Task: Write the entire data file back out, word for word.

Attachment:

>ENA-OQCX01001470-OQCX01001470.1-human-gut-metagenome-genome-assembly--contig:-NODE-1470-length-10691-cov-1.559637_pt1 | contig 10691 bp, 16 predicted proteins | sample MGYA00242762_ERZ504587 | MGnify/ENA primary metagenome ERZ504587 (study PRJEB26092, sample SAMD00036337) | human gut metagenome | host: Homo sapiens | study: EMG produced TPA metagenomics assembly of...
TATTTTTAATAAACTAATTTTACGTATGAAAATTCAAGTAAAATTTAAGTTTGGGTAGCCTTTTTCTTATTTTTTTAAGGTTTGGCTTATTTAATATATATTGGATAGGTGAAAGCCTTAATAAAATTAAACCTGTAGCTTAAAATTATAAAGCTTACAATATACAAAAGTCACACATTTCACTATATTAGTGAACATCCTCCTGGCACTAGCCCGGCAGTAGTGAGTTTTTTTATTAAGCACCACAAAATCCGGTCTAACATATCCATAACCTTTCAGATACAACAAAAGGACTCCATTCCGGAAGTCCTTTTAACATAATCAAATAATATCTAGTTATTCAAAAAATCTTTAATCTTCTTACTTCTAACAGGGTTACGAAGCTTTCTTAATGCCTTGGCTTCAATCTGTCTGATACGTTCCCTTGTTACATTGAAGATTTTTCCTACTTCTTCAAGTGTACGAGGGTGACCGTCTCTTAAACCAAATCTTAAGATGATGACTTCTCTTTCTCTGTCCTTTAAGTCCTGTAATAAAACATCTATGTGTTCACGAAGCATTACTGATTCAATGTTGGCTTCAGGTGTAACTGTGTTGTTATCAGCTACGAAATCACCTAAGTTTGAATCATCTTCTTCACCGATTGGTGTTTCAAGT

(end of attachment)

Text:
>ENA-OQCX01001470-OQCX01001470.1-human-gut-metagenome-genome-assembly--contig:-NODE-1470-length-10691-cov-1.559637_pt1 | contig 10691 bp, 16 predicted proteins | sample MGYA00242762_ERZ504587 | MGnify/ENA primary metagenome ERZ504587 (study PRJEB26092, sample SAMD00036337) | human gut metagenome | host: Homo sapiens | study: EMG produced TPA metagenomics assembly of...
TATTTTTAATAAACTAATTTTACGTATGAAAATTCAAGTAAAATTTAAGTTTGGGTAGCCTTTTTCTTATTTTTTTAAGGTTTGGCTTATTTAATATATATTGGATAGGTGAAAGCCTTAATAAAATTAAACCTGTAGCTTAAAATTATAAAGCTTACAATATACAAAAGTCACACATTTCACTATATTAGTGAACATCCTCCTGGCACTAGCCCGGCAGTAGTGAGTTTTTTTATTAAGCACCACAAAATCCGGTCTAACATATCCATAACCTTTCAGATACAACAAAAGGACTCCATTCCGGAAGTCCTTTTAACATAATCAAATAATATCTAGTTATTCAAAAAATCTTTAATCTTCTTACTTCTAACAGGGTTACGAAGCTTTCTTAATGCCTTGGCTTCAATCTGTCTGATACGTTCCCTTGTTACATTGAAGATTTTTCCTACTTCTTCAAGTGTACGAGGGTGACCGTCTCTTAAACCAAATCTTAAGATGATGACTTCTCTTTCTCTGTCCTTTAAGTCCTGTAATAAAACATCTATGTGTTCACGAAGCATTACTGATTCAATGTTGGCTTCAGGTGTAACTGTGTTGTTATCAGCTACGAAATCACCTAAGTTTGAATCATCTTCTTCACCGATTGGTGTTTCAAGT